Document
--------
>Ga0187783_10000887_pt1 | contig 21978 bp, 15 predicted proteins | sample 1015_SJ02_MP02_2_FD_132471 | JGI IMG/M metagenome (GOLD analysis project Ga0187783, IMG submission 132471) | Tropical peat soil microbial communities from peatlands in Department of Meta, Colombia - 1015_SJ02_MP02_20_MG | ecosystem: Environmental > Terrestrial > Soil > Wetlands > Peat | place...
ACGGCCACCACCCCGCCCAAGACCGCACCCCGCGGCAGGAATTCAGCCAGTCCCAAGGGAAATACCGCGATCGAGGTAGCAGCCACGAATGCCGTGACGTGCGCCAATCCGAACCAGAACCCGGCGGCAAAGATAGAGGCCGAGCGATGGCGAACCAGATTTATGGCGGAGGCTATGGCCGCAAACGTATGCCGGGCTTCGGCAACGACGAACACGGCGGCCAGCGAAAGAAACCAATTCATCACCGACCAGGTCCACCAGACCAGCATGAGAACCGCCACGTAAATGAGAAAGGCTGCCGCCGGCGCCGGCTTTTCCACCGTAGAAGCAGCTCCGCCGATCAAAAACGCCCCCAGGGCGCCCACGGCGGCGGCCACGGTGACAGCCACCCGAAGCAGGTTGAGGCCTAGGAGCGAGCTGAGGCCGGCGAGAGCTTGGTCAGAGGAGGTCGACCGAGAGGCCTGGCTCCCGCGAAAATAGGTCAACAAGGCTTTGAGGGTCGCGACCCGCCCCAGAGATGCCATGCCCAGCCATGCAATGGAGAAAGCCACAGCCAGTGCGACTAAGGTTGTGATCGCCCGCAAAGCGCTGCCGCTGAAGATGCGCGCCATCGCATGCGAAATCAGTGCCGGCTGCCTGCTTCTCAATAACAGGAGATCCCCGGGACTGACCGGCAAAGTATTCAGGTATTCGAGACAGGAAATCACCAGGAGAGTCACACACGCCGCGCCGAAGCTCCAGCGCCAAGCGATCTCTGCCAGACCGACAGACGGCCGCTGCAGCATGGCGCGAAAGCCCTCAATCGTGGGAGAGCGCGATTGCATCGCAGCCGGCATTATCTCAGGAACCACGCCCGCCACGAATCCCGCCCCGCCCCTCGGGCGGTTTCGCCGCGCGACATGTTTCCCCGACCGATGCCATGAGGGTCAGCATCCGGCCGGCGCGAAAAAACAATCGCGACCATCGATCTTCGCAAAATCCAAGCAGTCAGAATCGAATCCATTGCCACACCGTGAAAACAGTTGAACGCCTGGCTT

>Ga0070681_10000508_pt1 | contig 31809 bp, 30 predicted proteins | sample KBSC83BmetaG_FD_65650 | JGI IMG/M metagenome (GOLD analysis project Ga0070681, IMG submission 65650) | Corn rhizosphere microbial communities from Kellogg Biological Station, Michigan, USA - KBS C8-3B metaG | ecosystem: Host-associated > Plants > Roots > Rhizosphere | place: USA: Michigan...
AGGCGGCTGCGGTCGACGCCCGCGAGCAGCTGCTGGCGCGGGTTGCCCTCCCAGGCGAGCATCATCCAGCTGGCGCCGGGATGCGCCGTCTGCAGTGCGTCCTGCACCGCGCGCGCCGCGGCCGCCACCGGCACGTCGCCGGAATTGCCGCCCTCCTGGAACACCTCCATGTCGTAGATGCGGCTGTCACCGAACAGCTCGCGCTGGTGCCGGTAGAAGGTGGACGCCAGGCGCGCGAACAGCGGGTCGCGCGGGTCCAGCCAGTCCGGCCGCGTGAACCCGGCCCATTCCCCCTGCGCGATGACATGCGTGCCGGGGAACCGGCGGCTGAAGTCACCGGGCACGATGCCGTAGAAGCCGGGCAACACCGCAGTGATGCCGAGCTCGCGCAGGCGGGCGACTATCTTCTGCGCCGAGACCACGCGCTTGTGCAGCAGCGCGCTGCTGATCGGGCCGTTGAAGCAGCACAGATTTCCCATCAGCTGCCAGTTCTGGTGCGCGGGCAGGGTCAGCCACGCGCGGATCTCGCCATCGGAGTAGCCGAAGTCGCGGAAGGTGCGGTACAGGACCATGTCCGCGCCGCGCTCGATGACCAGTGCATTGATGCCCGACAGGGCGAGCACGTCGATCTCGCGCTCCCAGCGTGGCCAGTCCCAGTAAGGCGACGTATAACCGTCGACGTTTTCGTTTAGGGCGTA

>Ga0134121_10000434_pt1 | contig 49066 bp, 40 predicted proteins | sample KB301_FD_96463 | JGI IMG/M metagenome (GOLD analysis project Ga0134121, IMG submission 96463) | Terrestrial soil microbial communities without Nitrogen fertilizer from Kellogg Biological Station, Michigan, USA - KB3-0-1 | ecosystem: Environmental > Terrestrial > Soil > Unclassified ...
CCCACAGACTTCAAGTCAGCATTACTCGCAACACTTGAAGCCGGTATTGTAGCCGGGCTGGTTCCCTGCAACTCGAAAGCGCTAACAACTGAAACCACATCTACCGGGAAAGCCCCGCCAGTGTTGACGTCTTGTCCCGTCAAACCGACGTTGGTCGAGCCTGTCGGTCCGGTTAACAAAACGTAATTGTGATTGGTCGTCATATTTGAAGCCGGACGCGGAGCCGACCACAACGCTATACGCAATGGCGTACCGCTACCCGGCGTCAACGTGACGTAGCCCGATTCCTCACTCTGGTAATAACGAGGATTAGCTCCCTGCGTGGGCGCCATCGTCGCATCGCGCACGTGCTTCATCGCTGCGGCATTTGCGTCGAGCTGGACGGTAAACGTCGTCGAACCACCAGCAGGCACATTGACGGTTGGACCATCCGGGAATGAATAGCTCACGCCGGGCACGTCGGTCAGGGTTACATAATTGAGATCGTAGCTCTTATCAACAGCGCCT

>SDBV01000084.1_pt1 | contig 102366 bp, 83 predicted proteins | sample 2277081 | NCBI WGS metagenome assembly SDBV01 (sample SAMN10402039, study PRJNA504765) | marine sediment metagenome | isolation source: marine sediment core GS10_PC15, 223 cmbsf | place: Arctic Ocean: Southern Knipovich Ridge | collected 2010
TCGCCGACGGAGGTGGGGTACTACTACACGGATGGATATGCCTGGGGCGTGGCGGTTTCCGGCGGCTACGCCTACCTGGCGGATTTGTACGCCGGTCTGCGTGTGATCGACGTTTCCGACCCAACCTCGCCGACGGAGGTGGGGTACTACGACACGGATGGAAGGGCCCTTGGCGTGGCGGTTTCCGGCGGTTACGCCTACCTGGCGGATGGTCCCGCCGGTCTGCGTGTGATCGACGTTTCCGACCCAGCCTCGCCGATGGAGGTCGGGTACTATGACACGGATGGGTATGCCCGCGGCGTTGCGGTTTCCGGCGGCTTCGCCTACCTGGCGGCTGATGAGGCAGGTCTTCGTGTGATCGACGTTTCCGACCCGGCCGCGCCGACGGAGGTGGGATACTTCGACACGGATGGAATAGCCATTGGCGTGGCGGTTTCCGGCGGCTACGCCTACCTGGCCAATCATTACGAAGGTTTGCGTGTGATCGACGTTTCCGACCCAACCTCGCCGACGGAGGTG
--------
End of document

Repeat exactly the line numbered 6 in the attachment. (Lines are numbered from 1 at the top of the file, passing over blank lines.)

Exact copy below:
CCCACAGACTTCAAGTCAGCATTACTCGCAACACTTGAAGCCGGTATTGTAGCCGGGCTGGTTCCCTGCAACTCGAAAGCGCTAACAACTGAAACCACATCTACCGGGAAAGCCCCGCCAGTGTTGACGTCTTGTCCCGTCAAACCGACGTTGGTCGAGCCTGTCGGTCCGGTTAACAAAACGTAATTGTGATTGGTCGTCATATTTGAAGCCGGACGCGGAGCCGACCACAACGCTATACGCAATGGCGTACCGCTACCCGGCGTCAACGTGACGTAGCCCGATTCCTCACTCTGGTAATAACGAGGATTAGCTCCCTGCGTGGGCGCCATCGTCGCATCGCGCACGTGCTTCATCGCTGCGGCATTTGCGTCGAGCTGGACGGTAAACGTCGTCGAACCACCAGCAGGCACATTGACGGTTGGACCATCCGGGAATGAATAGCTCACGCCGGGCACGTCGGTCAGGGTTACATAATTGAGATCGTAGCTCTTATCAACAGCGCCT